French people

The French love the cinema – and their tickets finance new films

It was the Italian film writer and critic Ricciotto Canudo who introduced the concept of seventh Art At the beginning of the 20th Century.

Canudo, who lived mainly in France, referred to film and cinema and secured their place in the list of arts, alongside architecture, sculpture, painting, music, poetry and theatre/dance.

A Frenchman shot his first film in Leeds, UK

Cinema is an industry pioneered in France since 1888 when Louis Aimé Augustin Le Prince made a two-second film titled Roundhay Garden Scene.

The Frenchman’s work, shot in Leeds in the UK, is generally considered the first film.

Guinness World Records considers it the earliest surviving motion picture.

Cinema began in France

Seven years later, the French brothers Auguste and Louis Lumière present the short silent documentary Leaving the Lumière factory in Lyon at a private screening.

It was the Lumière brothers, on December 28, 1895, who first screened a program of several films at the Salon Indien du Grand Café in Paris, which the public paid to see.

The National Center for Cinema and the Moving Image (CNC) notes this as the official beginning of “cinema”.

The CNC was created on October 25, 1946 and its first mission was to restore cinemas damaged during the war and to support the development of cinematographic works.

This is what it continues to do today, in addition to promoting other audiovisual, video and multimedia arts, including video games.

The French go to the cinema more than other Europeans

Sarah Drouhaud, director of communication at the CNC, said: “We can be pleased that despite the current crisis, the cinema remains the favorite cultural outing of the French. Remember that before the start of the crisis, annual cinema admissions in France amounted to more than 213 million.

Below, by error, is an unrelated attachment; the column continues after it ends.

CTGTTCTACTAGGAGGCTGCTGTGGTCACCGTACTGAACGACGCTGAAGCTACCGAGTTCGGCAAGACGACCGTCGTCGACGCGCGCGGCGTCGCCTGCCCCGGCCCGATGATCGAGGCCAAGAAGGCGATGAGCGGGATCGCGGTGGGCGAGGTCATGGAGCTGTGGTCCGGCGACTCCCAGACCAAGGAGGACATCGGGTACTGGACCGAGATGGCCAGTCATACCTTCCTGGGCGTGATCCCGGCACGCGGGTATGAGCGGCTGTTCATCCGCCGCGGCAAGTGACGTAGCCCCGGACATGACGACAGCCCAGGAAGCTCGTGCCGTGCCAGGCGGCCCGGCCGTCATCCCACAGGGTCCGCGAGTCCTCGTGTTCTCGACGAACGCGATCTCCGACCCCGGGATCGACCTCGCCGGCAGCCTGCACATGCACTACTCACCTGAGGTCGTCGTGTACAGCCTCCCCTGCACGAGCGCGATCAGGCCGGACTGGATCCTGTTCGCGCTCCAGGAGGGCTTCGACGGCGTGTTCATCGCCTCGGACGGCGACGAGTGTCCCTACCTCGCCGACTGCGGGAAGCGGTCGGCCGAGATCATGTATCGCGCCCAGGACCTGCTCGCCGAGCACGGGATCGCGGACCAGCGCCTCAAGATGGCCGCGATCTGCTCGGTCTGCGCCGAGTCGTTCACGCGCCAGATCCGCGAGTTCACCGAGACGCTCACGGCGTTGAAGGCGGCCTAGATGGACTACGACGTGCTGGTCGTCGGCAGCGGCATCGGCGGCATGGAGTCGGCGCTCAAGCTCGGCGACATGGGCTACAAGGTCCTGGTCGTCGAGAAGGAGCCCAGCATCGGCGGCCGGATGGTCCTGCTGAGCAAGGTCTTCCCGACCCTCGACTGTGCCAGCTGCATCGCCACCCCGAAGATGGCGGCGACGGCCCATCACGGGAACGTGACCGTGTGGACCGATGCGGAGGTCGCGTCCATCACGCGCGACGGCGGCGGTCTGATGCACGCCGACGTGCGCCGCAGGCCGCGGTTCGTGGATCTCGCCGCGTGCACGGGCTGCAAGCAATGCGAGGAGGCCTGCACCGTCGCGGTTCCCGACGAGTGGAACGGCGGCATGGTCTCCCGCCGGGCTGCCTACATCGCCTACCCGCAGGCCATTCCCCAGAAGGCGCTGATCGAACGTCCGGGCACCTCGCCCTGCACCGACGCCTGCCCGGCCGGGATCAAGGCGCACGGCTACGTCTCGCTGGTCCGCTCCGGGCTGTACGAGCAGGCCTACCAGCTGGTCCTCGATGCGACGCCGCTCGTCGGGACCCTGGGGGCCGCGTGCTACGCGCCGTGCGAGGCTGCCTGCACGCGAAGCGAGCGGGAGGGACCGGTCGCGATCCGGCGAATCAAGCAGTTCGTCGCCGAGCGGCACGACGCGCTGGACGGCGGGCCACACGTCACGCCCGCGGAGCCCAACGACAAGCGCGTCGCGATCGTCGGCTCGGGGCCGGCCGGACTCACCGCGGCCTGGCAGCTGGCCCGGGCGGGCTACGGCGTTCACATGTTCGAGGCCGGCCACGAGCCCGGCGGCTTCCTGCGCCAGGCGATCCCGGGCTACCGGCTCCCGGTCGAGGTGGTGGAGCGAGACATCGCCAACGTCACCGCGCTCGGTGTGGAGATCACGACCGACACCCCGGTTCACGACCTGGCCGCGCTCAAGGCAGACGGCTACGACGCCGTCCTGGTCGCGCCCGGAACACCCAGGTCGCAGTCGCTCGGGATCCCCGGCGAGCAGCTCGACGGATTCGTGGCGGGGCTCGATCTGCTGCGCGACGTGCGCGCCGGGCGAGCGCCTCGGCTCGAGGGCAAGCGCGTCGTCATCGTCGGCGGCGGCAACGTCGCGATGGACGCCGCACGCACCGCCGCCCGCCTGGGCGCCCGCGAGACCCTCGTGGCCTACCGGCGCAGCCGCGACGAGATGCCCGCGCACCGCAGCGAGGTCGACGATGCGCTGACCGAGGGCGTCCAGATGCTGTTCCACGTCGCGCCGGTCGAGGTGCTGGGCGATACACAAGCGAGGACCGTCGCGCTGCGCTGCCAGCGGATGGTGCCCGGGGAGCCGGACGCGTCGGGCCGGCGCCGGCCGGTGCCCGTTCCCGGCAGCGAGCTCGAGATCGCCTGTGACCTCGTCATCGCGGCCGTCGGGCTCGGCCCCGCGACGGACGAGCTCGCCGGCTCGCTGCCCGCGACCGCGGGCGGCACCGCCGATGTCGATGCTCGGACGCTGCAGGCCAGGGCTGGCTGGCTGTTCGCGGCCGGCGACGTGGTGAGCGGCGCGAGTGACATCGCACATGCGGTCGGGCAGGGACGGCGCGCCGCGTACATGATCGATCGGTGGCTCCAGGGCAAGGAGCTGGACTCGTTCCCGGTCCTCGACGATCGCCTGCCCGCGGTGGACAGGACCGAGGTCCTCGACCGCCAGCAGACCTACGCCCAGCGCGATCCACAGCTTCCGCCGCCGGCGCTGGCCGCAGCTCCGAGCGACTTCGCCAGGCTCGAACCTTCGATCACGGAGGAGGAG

“In 2021, we experienced a drop due to the closure of cinemas during the first months of the year, but attendance, with 96 million admissions, is still the highest in Europe.”

One of the reasons the industry has remained so vibrant is the level of support it enjoys, according to Lisa Nesselson, president of the Academy of Lights, made up of members of the international press and created in 1995 to celebrate cinema. French.

The box office finances new French films

Ms Nesselson explained that 25% of all cinemas in Europe are in France and that the government provided more than 300 million euros during the lockdown to ensure none went bankrupt.

“The French funding system is a wonderful virtuous circle,” she said.

“Every time someone decides to go to the cinema, whether it’s an American Hollywood Marvel extravaganza or two people chatting in a room in Stockholm, almost 11% of their ticket price – about a just under €1 – goes into a fund to make more French films.

“So if a Hollywood film, say Spider-Man, is a huge hit, that’s great. It means so much more money to make French films in the years to come.

Cinema integrated into French life

The TSA, or movie theater admissions tax, to which Ms Nesselson refers was introduced in 1948 to provide automatic support for the production and exhibition of films.

It is added to other resources to constitute a fund collected by the CNC then distributed to the cinematographic and audiovisual industry.

“I think the French system is incredible. He is self-sufficient. This allows everyone, unless they live in a very small village in a valley, to have access to some sort of place where films are shown.

“There are a lot of festivals and programs for children as young as six months old because the French have stopped thinking ‘Well, where will the moviegoers of the future come from?'” Ms Nesselson said.

Indeed, the cinema is integrated into the life of a child from the start, including during schooling.